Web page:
In this novel based on a true story, two victims of a day care facility run by sexual predators grow up together and become best friends, until events from their past catch up, and the friends drift apart in two very different directions.
At its heart—despite the stormy undercurrent of sexual abuse—Metzger’s debut is a buddy book about an evolving friendship. Johnnie and C.K. take turns telling the story in alternating first-person chapters, and the dual-narrator device is put to excellent use; the relationship dynamic between the boys feels rock-solid real. In believable dialogue, Johnnie’s and C.K.’s voices are instantly identifiable and entirely distinctive, and their interactions always come across as natural. Occasionally, there’s a suspicious lack of detail—Johnnie will repeatedly refer to his “favorite video game” but then go out of his way to avoid naming or describing it—although it’s not a terrible distraction. What doesn’t feel real, though, are the depictions of abuse. Slowly parceled out over time in brief italicized flashbacks, Johnnie’s barely there, repressed memories, paired with C.K.’s still-vivid recollections, read like something from a Stephen King novel: It’s not just straightforward sexual abuse—it’s satanic. The foreword insists that the novel takes inspiration from real-world events, which may very well be the case, but true or not, it’s somewhat difficult to buy into; instead, it seems unnecessarily sensationalistic. Still, this page-turner has excellent pacing, plenty of memorable characters and an overall voice that seems to “get” this deep childhood friendship and all of the complex and scary emotions that come with it.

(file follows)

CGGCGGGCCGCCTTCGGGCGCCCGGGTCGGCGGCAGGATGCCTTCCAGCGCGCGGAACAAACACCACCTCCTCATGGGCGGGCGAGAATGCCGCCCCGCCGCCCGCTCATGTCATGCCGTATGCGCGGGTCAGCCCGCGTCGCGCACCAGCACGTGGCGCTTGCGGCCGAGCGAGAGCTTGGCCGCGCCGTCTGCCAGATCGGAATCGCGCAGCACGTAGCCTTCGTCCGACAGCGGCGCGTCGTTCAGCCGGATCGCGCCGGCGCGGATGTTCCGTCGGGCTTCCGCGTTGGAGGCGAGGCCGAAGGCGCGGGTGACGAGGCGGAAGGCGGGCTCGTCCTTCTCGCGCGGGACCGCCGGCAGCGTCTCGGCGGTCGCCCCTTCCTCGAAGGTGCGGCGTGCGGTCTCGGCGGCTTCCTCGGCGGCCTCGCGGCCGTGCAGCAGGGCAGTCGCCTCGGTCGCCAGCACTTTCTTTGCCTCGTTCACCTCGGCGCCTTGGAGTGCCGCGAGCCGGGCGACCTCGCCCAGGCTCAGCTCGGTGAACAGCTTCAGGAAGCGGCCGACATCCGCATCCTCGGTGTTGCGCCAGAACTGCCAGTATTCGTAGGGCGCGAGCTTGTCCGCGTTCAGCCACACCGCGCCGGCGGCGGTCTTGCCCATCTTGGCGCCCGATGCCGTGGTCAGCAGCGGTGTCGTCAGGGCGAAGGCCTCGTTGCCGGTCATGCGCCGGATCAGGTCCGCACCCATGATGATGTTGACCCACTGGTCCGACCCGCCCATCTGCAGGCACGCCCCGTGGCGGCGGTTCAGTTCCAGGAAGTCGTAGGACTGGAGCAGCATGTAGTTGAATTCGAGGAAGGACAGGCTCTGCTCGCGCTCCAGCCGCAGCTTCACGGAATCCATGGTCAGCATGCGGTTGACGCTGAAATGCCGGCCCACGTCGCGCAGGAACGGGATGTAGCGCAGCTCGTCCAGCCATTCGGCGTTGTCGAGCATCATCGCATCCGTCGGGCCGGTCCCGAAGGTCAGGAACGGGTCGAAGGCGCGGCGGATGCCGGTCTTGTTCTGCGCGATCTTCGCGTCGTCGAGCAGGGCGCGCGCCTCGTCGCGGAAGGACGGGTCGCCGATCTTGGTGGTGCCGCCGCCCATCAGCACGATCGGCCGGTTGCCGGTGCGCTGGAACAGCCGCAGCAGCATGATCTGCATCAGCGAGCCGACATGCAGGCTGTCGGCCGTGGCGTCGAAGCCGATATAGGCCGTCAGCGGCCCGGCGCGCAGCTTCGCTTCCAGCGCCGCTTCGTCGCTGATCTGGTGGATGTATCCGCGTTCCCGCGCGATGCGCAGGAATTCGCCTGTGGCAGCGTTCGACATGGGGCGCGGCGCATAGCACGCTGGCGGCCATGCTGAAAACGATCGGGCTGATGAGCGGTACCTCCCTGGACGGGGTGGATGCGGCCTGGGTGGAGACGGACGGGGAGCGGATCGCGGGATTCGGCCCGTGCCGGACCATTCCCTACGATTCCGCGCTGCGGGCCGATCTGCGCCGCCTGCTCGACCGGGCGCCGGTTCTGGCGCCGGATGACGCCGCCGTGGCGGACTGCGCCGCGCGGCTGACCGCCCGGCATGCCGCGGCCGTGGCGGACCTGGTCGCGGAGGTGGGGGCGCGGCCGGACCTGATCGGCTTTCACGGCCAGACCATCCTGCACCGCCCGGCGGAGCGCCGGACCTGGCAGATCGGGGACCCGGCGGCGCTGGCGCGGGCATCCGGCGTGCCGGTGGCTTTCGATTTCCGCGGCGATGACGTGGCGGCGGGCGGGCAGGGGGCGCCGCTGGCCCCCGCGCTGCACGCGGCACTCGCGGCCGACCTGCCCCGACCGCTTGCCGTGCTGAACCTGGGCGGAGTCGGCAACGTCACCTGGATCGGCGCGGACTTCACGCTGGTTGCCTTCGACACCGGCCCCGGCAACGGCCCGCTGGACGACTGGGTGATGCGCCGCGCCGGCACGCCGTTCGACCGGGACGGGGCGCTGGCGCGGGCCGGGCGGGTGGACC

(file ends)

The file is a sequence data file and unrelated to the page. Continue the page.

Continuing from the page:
A haunted, dawning horror creeps through this story, and when the revelations appear, it’s difficult to put down.